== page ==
The Bucs have a critical offseason in front of them, especially following the retirement of Tom Brady. While finding a quarterback is important, it might be more realistic to build out the rest of the roster first. The Bucs have a ton of quality free agents from their own roster that should be re-signed this offseason.
One of those free agents is Chris Godwin. There is no question the Bucs want Godwin to remain in Tampa Bay long-term. Pewter Report has also learned through several sources that Godwin loves Tampa Bay and wants to remain a Buccaneer. The discussion is going to come down to money and Godwin’s health. The latter could impact the former, both in Tampa Bay and on the open market. Godwin has battled nagging injuries during his career, and has now suffered a major one. Will that impact his best offers considering how the wide receiver market dipped a year ago?
I think Godwin will return to Tampa Bay, but the price will play a part in the receiver’s decision. Even if the Penn State standout is back, the Bucs still have a crying need at wide receiver. Since Antonio Brown was injured in Week 6 and then released, Tampa Bay hasn’t had a suitable No. 3 wide receiver. And in Bruce Arians’ offense, that is a massive concern.
Bucs WR Scotty Miller – Photo by: Cliff Welch/PR
Few systems in the NFL prioritize the No. 3 receiver like the Bucs do. Arians’ offense relies heavily on high-caliber quarterback play and being four-deep at wide receiver. Obviously all of those pass catchers aren’t going to be All-Pros. But they need to be legitimate threats in their roles. In 2020, Scotty Miller excelled as the Bucs WR3 for the first half of the regular season. Then Brown was acquired, and shortly after the offense took off.
During Arians first season with Tampa Bay in 2019, the No. 3 wide receiver spot was a huge concern for the Bucs. It wasn’t until late in the year when Breshad Perriman finally emerged, finishing the year with 645 yards and six touchdowns while averaging almost 18 yards per catch.
The story was similar in Arizona, where Arians’ best Cardinals’ teams had four impressive wide receivers. In 2013, Andre Roberts was Tyler Johnson-esque as Arizona’s third receiver. So the Cardinals went out and drafted speedster John Brown, despite having Larry Fitzgerald and Michael Floyd producing at a high level. Brown caught 48 passes for 696 yards and five touchdowns as rookie.
During the next season, the Cardinals offense peaked. Fitzgerald and Brown went over 1,000 yards, while Floyd checked in at 849. The next year Floyd, Brown and J.J. Nelson all finished between 446 and 568 receiving yards. Meanwhile David Johnson, used heavily as a receiver, recorded 879 receiving yards, behind only Fitzgerald on the team.
You get the picture, right?
Unless Bruce Arians offense has 3-4 threats at wide receiver, it can’t reach peak effectiveness. It seems unlikely a prime David Johnson-esque running back will be in the fold next season. If Rob Gronkowski retires as expected, finding a top-tier tight end is extremely unlikely.
If the Bucs want to maximize their offense for whoever plays quarterback, they need to be willing to exhaust options at wide receiver. Even if it means having to part ways with a few older starters like Ryan Jensen and Jason Pierre-Paul. The Bucs can do this several ways, and they may not even have to break the bank.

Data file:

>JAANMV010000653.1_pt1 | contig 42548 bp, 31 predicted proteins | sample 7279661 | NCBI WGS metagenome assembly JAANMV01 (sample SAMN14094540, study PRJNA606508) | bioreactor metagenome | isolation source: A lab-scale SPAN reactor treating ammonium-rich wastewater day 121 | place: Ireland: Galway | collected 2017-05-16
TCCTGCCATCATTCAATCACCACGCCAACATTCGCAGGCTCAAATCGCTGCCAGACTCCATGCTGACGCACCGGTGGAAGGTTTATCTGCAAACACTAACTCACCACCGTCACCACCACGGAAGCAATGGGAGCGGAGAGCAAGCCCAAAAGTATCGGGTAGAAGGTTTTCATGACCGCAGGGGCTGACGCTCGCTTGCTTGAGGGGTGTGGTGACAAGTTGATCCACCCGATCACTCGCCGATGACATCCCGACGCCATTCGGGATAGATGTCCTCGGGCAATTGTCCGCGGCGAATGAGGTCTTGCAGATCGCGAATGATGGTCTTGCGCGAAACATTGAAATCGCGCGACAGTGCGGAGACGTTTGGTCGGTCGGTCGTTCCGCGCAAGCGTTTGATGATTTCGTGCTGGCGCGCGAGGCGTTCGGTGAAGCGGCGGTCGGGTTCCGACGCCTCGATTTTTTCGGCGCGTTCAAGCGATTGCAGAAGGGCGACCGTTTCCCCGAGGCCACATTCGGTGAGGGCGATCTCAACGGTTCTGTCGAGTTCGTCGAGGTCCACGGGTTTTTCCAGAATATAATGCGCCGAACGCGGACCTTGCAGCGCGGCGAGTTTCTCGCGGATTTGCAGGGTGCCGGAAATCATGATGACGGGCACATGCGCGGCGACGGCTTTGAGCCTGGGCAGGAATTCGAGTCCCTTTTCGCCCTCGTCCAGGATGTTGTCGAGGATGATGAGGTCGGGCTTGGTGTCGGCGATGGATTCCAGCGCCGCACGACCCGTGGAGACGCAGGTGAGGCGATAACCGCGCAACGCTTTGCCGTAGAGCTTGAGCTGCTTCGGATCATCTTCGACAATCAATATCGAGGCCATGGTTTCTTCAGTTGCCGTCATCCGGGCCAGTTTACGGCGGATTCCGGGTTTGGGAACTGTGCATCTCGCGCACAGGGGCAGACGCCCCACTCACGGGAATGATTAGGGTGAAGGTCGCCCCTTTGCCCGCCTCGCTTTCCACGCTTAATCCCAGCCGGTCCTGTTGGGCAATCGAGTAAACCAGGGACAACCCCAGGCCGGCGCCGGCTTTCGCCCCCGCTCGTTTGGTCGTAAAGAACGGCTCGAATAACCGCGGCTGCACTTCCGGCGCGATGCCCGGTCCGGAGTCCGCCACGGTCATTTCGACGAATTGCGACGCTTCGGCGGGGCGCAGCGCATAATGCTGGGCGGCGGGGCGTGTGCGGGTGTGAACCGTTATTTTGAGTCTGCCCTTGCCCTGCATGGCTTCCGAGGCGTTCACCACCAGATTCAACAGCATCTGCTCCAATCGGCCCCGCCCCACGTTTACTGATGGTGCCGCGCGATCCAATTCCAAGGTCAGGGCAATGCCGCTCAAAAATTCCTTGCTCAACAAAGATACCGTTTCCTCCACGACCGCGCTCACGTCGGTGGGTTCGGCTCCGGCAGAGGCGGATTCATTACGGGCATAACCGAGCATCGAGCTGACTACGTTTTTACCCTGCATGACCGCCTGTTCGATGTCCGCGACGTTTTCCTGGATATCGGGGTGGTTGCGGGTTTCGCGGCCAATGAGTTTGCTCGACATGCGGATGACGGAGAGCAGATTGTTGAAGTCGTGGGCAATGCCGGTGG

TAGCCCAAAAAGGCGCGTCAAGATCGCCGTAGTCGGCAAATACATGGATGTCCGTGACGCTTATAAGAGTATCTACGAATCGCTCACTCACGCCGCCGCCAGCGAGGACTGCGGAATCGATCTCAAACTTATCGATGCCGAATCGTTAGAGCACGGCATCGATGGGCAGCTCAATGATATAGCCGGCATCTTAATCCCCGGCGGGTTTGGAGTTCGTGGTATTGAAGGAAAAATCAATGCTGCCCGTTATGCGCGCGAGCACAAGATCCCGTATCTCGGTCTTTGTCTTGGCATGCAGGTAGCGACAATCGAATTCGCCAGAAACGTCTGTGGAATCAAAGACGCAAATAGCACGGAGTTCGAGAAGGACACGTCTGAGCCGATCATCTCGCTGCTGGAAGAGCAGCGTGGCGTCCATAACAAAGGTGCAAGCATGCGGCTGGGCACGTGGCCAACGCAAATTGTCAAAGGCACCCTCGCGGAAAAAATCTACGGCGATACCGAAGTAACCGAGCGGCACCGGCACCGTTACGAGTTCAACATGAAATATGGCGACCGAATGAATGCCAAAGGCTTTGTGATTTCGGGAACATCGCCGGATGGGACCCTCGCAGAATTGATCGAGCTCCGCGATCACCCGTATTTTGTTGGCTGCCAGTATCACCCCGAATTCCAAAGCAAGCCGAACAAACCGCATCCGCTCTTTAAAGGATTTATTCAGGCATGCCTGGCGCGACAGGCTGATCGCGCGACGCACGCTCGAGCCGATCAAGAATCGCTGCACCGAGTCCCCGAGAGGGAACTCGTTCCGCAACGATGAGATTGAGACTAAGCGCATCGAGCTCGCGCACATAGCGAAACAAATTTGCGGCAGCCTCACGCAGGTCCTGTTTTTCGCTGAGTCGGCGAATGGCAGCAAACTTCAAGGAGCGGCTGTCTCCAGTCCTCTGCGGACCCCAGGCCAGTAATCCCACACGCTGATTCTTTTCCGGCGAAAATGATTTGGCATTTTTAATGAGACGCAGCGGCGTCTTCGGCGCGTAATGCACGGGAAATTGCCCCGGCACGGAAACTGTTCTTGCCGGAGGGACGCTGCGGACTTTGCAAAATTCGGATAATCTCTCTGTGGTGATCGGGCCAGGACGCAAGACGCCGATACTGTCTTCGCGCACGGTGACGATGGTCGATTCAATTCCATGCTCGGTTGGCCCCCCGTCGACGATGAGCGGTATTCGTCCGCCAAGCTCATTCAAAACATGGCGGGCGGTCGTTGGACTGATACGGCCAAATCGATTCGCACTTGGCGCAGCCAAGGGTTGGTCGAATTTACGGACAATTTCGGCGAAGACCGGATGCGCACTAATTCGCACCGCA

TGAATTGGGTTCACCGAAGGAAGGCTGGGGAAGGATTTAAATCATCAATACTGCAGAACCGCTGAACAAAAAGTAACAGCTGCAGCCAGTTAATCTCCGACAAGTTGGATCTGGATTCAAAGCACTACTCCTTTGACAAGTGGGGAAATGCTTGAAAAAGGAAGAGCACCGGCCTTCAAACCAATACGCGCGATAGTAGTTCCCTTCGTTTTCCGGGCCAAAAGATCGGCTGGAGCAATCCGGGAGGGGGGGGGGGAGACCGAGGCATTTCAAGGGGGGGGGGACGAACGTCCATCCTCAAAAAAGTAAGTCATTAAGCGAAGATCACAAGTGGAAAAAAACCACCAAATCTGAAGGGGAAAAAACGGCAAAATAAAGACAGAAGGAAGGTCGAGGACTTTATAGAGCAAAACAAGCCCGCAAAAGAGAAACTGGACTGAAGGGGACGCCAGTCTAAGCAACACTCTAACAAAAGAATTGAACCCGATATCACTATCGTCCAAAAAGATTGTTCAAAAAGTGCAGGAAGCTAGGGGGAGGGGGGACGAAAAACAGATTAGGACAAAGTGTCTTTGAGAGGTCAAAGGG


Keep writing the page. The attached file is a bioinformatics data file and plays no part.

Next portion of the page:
Bucs CB Brent Grimes – Photo by: Mary Holt/PR
There are fits in free agency for the Bucs, with relatively cheap contract commitments. Marquez Valdes-Scantling, D.J. Chark, Cedrick Wilson and others make sense on paper. Will Fuller could be another fit, but his injury history will deter the Bucs. If Brady had returned, Allen Robinson or JuJu Smith-Schuster would have been outstanding fits on short contracts off dismal seasons. Now, both receivers are likely to head elsewhere.
Although free agency represents suitable options for the Bucs, the draft is where they can really strike gold. USC WR Drake London is the big-bodied receiver Arians and GM Jason Licht salivate over. If he runs a strong 40, there will be plenty of Bucs’ interest. But there’s a good chance London is off the board before pick No. 27.
Alabama’s Jameson Williams might be the best receiver in the class. The problem is, he’s coming off a torn ACL suffered in the National Championship Game. Could the injury cause him to slide down the board? Crazier things have happened, and wide receivers slide every year. Williams would be the ideal pick of the draft for Tampa Bay if they can land him. His speed and athleticism are exactly what the Bucs need.
If both those options are off the table, Ohio State’s Chris Olave could be a strong choice at No. 27. The lanky senior receiver made a living in Ohio State’s offense as a big play vertical threat. His fit into Tampa Bay’s attack would be relatively clean. He’s shown he can handle press coverage on the outside in big games during his Buckeyes’ career.
Arkansas’ wide receiver Treylon Burks is another option. At 6-3, 225 pounds, Burks is stacked with muscle and can beat you deep or at the catch point. He’s a Bucs prototype to the max. He also spent most of his college career playing in the slot, but has the skill set to play outside in the NFL.
There are a ton of good wide receiver fits for the Bucs in this draft class. Maybe they even draft two receivers, one in the later rounds. But Tampa Bay should not enter training camp in 2022 without pushing their current depth wideouts for roster spots. Miller, Johnson, Jaelon Darden, Perriman and Cyril Grayson haven’t earned that right. If the Bucs want to maximize whoever plays quarterback in 2022, they’ll do whatever it takes to provide a bevy of talented pass game options this offseason.